Equation (35) happens to be the logistic equation, a simple model of population dynamics. It can be solved exactly either by separation of variables followed by partial fractions, or by solving it as Bernoulli's equation. The solution is 𝐼out(𝑡)=𝐼b𝑒𝑡/𝜏𝑒𝑡/𝜏1+𝐼b/𝐼out0,(36) where 𝐼out0 is the initial value of 𝐼out. We are lucky to have an exact solution to (35), given that it is a nonlinear differential equation. Even so, it is difficult to discern much useful information about 𝐼out's qualitative behavior from (36). For instance, it is not clear how the behavior of 𝐼out might change with different initial conditions. To answer questions of this sort, it is helpful to do geometric analysis on the system's corresponding vector field.

Since the simple current mirror is a one-dimensional system, its vector field is represented as a flow on a line. The direction and speed of the flow are dictated by the right hand side (RHS) of (35). It is a quadratic, as shown in Figure 10. The 𝐼out-intercepts are 0 and 𝐼b. There is a maximum at 𝐼out=𝐼b/2. The vector field is depicted as the arrows on the 𝐼out axis. For positive values of 𝑑𝐼out/𝑑𝑡, 𝐼out is increasing, meaning the arrows point to the right. For negative values of 𝑑𝐼out/𝑑𝑡, 𝐼out is decreasing, meaning the arrows point to the left. When 𝑑𝐼out/𝑑𝑡=0, there is no change in 𝐼out and the circuit is said to be at equilibrium.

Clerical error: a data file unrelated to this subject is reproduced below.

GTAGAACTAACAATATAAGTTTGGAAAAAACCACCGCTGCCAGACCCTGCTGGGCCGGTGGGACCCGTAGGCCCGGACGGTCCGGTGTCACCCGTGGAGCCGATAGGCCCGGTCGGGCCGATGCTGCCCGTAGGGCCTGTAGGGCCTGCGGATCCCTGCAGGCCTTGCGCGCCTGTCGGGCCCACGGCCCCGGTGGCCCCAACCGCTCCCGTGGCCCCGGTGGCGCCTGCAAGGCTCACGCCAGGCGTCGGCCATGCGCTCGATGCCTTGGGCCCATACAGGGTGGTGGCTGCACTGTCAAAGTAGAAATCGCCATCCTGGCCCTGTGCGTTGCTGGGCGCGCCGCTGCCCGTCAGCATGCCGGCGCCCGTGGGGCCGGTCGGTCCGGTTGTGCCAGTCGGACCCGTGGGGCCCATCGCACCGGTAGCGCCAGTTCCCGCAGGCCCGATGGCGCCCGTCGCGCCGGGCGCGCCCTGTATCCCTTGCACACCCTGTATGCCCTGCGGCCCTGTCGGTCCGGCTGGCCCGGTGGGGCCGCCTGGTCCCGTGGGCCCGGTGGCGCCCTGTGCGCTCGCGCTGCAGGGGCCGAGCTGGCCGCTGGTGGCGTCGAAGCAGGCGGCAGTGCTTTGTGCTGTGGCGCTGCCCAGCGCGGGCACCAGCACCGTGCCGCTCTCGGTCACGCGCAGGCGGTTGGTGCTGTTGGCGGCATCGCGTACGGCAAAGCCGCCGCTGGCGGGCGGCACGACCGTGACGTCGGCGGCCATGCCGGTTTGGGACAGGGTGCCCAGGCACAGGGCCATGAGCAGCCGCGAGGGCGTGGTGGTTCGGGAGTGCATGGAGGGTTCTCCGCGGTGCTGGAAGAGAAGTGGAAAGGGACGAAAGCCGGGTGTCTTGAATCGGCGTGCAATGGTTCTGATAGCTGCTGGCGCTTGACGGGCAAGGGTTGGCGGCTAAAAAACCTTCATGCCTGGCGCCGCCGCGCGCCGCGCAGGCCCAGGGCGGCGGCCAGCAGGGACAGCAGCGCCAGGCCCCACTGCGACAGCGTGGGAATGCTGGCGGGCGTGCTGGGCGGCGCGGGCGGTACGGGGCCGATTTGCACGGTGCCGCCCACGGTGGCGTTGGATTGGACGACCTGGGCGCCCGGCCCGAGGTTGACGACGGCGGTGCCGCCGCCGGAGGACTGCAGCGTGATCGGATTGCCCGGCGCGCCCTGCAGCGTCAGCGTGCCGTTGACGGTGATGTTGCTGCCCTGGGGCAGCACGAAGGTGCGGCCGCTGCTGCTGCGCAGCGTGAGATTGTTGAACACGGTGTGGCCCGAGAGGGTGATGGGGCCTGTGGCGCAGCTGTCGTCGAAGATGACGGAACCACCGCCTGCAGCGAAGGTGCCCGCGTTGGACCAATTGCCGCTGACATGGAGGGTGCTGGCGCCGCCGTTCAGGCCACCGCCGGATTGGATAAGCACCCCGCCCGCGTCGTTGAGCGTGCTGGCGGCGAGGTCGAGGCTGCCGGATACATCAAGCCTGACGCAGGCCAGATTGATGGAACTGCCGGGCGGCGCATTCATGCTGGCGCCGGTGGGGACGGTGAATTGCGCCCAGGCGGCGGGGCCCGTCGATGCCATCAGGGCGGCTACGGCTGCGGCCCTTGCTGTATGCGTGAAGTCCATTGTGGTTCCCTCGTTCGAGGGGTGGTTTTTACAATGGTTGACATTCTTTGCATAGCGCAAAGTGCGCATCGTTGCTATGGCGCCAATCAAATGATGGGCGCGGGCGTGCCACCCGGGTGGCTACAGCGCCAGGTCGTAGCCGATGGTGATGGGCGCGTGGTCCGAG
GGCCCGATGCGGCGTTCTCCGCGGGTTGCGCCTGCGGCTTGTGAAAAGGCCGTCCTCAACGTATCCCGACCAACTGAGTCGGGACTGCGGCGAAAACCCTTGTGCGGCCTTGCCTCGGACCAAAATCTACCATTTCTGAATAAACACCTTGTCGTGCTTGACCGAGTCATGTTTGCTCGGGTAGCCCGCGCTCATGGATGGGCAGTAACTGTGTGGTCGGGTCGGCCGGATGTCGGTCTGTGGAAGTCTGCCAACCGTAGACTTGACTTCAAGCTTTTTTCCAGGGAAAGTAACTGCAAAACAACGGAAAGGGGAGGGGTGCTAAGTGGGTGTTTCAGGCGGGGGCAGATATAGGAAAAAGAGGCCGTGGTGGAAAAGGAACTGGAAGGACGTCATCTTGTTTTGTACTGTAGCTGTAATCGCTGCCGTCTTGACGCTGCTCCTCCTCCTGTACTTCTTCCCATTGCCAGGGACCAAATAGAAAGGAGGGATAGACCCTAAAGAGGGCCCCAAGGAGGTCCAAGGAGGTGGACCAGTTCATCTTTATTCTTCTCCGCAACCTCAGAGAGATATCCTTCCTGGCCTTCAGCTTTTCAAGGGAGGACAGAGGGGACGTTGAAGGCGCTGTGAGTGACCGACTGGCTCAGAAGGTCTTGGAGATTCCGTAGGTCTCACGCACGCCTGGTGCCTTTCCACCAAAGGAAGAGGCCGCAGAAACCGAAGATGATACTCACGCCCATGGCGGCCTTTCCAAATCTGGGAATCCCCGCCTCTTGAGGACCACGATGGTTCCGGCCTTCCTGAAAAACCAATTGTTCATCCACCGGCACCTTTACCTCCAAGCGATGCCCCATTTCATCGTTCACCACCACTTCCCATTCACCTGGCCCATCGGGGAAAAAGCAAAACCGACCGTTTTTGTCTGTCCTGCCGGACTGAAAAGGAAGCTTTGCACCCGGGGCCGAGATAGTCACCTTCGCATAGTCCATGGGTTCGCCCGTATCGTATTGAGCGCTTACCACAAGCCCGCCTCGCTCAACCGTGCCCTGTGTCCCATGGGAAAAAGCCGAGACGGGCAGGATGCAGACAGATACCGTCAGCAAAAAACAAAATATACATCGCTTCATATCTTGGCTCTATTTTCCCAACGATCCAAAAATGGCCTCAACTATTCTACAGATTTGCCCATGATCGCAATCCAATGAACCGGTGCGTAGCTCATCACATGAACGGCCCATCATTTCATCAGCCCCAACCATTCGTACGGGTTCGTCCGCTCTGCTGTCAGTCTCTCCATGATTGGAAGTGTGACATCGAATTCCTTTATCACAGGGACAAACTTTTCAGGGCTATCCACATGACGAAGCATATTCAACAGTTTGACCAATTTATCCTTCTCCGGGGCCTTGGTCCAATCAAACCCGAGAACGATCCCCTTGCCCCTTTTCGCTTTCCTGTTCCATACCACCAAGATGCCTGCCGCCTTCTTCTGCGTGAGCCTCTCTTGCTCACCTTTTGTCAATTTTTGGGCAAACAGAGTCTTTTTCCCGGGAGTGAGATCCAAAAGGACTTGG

The vector field provides clear, qualitative information about the behavior of 𝐼out. There are two equilibrium points, namely 𝐼out=0 and 𝐼out=𝐼b. Note that the vector field flows away from 𝐼out=0. This equilibrium point is unstable, since the system will not recover from slight disturbances away from it. The vector field flows towards 𝐼out=𝐼b, implying that this is a stable equilibrium point. If the system is initially at 𝐼out=𝐼b and then experiences a small disturbance, it will tend back to the 𝐼out=𝐼b point.

The vector field in Figure 10 also gives information about the acceleration of 𝐼out as it approaches the 𝐼out=𝐼b equilibrium point. For 0<𝐼out<𝐼b/2, the rate of change of 𝐼out increases until it reaches a peak at 𝐼out=𝐼b/2. Between 𝐼b/2 and 𝐼b, the system decelerates until the rate of change of 𝐼out eventually becomes zero. For 𝐼out>𝐼b, the rate of change of 𝐼out steadily decreases until 𝐼out=𝐼b. It is interesting to note that, for 𝐼out<𝐼b, the rate of change of 𝐼out is limited to a maximum of 𝐼b/(4𝜏).

The geometric analysis predictions can be checked against experimental measurements of a current mirror that was compiled onto an FPAA. Figure 8(b) depicts various trajectories, or solutions, of the system of (35) for different initial conditions. Notice that trajectories that start at values lower than 𝐼out=𝐼b/2 have a sigmoidal shape, with the point of inflection corresponding to the maximum rate of change of current 𝑑𝐼out/𝑑𝑡=𝐼b/(4𝜏). The parabolic shape of 𝑑𝐼out/𝑑𝑡 can be extracted from these trajectories, and it is shown in Figure 8(c).

8.2. Simple Peak Detector